What I did in Norlandia was develop the idea to produce springs of all sizes, like batteries, that could be attached to any device and power it. Exhausted springs could be recharged at any power station, for a price. And for those that have no access to a recharging system, or cannot afford it, water power can drive a wheel in any stream to wind your springs for you. The applications are endless when you have to invent or starve.

As I hope you’re starting to see, there is little that can’t be done, so let’s move on to what else might have been developed out of necessity.

As you know, jet engines in aircraft are fuelled by gas, in effect vaporised hydrocarbon. And the Victorians lit their streets with gas produced by cooking coal with steam. Do you see where I’m going with this? All we need in our population is an understanding of the reason aircraft fly and we can build a Steampunk aeroplane!

This gas can do a lot of the things that drive our civilisation. It can be stored, like gunpowder, in cartridges and used to propel bullets; it’s an advance which may have occurred in our society if we had taken another path, I’ve only borrowed it and made it better.

And with the freedom to invent, discoveries that were unintended have also been made in Norlandia.
In my books, as well as the things I have already mentioned, I describe clockwork limbs, controlled by the body’s nerve impulses, a type of speech recorder based on a vibrating diaphragm and a telephone system, powered by sound itself!

And that’s before you get to the characters and their adventures.

Of course the one thing that all this steam and clockwork powered technology cannot do is give us a moving picture that can be transmitted over distance, or provide a box in our hand to talk to the world. But at the Ministry of Invention, they’re sure to be working on it.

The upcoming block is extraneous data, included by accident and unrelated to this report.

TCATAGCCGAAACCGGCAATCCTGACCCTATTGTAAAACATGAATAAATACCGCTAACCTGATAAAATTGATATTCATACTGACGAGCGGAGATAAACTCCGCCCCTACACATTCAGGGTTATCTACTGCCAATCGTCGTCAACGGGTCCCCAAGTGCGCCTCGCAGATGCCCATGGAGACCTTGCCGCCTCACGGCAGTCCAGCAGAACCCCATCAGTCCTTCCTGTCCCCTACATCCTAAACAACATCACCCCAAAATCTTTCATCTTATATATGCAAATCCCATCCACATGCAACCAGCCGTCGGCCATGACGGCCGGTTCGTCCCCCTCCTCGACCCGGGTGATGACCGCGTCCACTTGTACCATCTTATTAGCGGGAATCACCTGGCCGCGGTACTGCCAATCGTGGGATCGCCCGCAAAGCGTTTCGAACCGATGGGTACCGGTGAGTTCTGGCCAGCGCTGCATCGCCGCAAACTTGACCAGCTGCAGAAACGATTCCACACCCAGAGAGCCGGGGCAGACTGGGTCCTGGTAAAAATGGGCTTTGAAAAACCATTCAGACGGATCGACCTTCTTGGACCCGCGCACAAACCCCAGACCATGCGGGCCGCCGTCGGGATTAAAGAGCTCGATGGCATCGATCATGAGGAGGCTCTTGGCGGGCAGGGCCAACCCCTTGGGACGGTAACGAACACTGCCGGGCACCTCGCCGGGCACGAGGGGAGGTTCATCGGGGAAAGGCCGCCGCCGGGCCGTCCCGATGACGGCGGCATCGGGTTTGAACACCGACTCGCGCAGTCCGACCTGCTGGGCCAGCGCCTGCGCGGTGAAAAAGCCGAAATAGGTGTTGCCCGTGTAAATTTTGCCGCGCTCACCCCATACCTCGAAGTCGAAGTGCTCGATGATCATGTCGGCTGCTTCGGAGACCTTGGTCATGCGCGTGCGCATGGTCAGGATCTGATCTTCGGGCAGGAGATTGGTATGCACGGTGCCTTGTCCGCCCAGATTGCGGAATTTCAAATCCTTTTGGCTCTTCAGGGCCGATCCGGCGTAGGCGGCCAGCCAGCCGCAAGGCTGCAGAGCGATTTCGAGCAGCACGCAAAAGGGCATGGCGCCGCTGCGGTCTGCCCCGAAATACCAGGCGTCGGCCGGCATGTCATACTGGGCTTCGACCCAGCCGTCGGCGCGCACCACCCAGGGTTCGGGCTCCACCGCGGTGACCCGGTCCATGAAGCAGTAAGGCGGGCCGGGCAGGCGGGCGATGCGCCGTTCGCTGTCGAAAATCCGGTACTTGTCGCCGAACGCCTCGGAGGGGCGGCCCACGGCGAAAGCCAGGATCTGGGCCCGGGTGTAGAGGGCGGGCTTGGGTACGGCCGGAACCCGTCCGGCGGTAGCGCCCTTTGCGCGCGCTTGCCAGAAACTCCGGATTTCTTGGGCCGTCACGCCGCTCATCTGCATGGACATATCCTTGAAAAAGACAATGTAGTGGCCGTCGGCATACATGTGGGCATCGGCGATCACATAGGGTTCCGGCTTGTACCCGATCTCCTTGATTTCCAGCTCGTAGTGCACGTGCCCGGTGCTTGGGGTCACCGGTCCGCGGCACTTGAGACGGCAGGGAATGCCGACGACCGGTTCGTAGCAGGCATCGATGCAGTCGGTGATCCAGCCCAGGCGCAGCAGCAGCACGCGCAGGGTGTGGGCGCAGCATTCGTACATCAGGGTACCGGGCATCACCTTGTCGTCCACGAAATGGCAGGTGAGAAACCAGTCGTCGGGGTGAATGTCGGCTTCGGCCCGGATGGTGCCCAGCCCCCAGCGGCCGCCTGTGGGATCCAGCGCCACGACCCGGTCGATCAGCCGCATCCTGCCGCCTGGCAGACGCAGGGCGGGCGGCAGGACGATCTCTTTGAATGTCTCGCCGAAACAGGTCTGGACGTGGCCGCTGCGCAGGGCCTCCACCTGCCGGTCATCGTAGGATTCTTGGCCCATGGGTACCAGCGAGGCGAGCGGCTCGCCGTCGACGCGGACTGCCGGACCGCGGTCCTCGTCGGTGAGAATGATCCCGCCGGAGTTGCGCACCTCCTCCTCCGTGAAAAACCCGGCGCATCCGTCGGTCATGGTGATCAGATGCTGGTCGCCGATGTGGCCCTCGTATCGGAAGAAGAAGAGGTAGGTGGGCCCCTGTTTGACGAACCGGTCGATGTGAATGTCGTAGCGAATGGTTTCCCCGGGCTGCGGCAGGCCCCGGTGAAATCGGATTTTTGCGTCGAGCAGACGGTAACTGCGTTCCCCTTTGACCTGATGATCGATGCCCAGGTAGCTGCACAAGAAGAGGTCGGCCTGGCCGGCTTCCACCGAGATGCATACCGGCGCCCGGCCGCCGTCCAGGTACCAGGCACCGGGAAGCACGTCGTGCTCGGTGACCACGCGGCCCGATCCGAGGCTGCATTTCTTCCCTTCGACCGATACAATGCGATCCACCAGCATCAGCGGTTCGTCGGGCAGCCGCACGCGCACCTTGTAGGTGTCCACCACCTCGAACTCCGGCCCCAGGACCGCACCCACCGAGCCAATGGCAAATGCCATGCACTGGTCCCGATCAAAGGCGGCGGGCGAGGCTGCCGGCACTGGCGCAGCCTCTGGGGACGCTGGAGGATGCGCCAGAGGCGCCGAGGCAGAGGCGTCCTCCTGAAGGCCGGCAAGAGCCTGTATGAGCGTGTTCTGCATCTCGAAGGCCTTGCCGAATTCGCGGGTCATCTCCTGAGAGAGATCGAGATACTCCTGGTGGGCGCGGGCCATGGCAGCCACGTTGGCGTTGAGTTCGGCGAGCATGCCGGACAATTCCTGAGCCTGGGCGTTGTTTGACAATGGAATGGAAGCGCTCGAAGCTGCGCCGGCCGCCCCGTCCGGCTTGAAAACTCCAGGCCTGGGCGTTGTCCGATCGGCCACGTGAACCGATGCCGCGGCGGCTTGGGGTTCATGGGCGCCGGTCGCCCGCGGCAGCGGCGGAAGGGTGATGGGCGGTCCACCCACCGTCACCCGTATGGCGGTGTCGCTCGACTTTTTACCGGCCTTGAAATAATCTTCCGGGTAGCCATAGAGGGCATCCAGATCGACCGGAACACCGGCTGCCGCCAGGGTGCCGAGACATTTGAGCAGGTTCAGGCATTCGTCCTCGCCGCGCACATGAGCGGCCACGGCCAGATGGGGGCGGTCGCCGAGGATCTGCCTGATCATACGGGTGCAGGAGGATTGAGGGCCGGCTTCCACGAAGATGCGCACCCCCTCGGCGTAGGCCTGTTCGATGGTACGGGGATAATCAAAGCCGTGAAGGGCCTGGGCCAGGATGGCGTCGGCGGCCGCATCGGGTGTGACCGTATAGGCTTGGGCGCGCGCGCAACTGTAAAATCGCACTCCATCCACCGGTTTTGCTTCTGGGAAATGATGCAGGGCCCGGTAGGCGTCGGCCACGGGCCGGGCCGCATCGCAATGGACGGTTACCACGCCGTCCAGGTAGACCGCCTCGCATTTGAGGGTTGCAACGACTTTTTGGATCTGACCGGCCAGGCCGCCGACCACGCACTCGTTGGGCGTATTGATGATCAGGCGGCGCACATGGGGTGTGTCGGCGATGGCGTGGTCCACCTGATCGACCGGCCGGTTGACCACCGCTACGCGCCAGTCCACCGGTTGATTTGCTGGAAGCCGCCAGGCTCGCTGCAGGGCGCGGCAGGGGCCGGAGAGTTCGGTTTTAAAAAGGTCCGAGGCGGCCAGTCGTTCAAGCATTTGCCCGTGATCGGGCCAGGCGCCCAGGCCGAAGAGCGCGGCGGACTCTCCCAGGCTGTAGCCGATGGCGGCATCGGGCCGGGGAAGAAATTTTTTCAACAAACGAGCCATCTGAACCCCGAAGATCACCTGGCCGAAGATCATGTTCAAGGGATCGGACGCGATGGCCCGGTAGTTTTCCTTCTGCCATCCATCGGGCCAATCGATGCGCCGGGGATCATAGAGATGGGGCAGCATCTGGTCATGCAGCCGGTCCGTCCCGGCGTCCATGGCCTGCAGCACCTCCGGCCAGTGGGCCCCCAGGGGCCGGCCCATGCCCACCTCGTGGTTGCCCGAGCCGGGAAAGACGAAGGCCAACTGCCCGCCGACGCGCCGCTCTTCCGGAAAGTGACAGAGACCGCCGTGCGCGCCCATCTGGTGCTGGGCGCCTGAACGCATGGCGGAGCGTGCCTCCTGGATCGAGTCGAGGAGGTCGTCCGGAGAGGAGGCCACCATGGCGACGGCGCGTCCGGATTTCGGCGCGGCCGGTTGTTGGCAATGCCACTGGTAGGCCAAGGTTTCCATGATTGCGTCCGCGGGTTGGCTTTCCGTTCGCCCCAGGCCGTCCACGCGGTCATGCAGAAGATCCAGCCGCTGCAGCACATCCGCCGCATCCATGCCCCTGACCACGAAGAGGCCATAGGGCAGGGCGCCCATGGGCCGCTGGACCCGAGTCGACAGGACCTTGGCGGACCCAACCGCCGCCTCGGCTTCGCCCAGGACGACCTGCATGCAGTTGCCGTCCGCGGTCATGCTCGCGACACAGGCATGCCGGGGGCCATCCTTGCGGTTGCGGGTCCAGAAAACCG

My Steampunk journey is described in more detail on my website, which also features my other Sci-fi work. Find my main site at, or on Facebook @RichardDeeAuthor

Just go to this page, for everything Steampunk.

Tales from Norlandia features stories about the inventions and technology of Norlandia, Exo-men, power stations, bio-mechanical arms, even the Ministry themselves. And much more. You can get a copy from my shop at

My Steampunk novels are available at all eBook retail sites, including Amazon, Nook, Kobo and Apple, the universal links are,

The Rocks of Aserol,

A New Life in Ventis,

To read one of Richard's short stories "This Could Change The World" follow this link.


I’m Richard Dee, I write Science Fiction and Steampunk adventures. I come from Brixham in Devon, where I returned to live in 2010. I’m a retired Master Mariner and Thames Pilot, married with three daughters and several grandchildren. I walk on the cliffs and beaches of South Devon for inspiration. 


  1. Great to find someone else who's invented a world from one of those 'What if?' moments.

  2. Thank you, I hope you enjoyed the article, and the links.

  3. Great little blog :)
    Interesting your method of reverse engineering all your technology.